Treated wastewater will be used to tackle fires in a pioneering joint initiative in Wales.
Mid & West Wales Fire & Rescue Service is working with Dŵr Cymru Welsh Water and Natural Resources Wales to trial the use of ultraviolet (UV) treated wastewater, as an alternative to drinking water and other sources.
The initiative will make available treated wastewater that has been through a UV disinfection plant as a source of water for firefighting purposes, with the fire service filling bowsers at Welsh Water's UV water treatment sites.
"Using ultraviolet treated water will enable crews to respond more efficiently to incidents in areas where water supply is limited."
The trial is being led by the service’s corporate risk assurance manager, Seamus Doyle. He said, “Fire and rescue services use large amounts of water when responding to incidents, with the average modern fire appliance having an 1,800-litre water capacity.
“While water is an essential element of the response work, the large amounts required can occasionally cause issues for some communities in mid and west Wales, such as low water pressure and dirty water.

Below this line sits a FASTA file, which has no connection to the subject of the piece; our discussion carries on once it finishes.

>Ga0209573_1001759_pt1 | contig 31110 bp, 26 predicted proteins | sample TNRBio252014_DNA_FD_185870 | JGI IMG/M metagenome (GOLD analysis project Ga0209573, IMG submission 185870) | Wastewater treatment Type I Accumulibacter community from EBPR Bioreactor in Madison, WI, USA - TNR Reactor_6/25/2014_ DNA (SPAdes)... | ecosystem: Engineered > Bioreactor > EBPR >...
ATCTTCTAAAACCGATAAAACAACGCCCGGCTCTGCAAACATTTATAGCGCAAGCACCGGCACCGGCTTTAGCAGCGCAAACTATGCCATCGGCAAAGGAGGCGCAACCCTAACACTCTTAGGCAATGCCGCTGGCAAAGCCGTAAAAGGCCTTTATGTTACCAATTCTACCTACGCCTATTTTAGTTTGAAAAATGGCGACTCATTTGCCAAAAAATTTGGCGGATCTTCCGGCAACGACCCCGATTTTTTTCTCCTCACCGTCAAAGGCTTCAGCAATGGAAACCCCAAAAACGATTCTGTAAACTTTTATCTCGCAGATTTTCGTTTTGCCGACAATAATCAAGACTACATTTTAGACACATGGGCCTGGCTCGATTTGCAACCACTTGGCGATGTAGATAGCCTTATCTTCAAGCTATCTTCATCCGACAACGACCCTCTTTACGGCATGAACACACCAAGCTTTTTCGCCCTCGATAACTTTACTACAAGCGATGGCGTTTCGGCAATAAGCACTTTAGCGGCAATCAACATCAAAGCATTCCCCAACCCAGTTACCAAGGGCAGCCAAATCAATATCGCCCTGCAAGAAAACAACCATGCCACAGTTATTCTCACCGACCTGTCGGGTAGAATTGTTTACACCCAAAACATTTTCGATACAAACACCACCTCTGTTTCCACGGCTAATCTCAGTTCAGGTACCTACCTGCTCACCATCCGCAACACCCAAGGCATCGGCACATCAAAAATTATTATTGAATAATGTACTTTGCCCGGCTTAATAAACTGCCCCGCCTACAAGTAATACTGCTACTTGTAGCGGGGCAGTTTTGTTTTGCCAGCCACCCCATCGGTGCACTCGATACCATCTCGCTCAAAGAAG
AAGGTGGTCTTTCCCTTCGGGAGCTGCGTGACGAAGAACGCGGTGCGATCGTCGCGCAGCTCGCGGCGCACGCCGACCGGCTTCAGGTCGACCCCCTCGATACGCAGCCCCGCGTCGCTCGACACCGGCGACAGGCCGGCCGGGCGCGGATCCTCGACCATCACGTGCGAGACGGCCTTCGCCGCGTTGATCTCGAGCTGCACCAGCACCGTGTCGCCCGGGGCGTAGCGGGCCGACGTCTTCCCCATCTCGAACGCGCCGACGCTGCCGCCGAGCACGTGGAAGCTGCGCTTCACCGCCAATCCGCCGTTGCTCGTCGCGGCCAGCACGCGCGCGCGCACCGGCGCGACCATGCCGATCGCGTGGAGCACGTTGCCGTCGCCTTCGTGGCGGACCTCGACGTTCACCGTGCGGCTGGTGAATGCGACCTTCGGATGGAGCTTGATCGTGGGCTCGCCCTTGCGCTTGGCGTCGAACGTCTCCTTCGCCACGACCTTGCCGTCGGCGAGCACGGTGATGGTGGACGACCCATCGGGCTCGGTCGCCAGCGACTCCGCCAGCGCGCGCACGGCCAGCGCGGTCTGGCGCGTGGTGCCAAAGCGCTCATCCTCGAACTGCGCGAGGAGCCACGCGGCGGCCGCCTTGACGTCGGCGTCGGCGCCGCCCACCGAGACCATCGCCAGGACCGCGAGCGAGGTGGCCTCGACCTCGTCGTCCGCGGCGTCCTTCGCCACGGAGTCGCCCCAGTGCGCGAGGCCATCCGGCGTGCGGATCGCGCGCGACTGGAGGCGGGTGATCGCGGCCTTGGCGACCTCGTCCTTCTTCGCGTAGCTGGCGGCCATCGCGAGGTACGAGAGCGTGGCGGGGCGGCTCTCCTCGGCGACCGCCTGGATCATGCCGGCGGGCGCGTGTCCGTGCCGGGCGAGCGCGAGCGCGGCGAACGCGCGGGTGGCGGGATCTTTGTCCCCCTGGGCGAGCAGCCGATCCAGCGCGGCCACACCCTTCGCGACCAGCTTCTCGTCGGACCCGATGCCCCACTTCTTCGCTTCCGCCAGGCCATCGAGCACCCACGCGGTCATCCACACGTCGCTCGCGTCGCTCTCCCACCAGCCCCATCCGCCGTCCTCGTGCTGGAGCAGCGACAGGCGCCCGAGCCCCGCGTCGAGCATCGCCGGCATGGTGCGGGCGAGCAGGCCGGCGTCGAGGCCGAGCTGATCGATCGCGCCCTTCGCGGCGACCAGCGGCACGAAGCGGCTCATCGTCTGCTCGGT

“Using disinfected ultraviolet treated water at incidents attended by crews will reduce the impact on communities, and align with our environmental objectives. It will also enable crews to respond more efficiently to incidents in areas where water supply is limited, speeding up response times.”
Dŵr Cymru Welsh Water said it fully supported the initiative adding that “substituting this volume of water, which otherwise would have been taken from the potable water supply will help in the preservation of supplies for customers especially in the face of increasing climate change impact on natural resources”.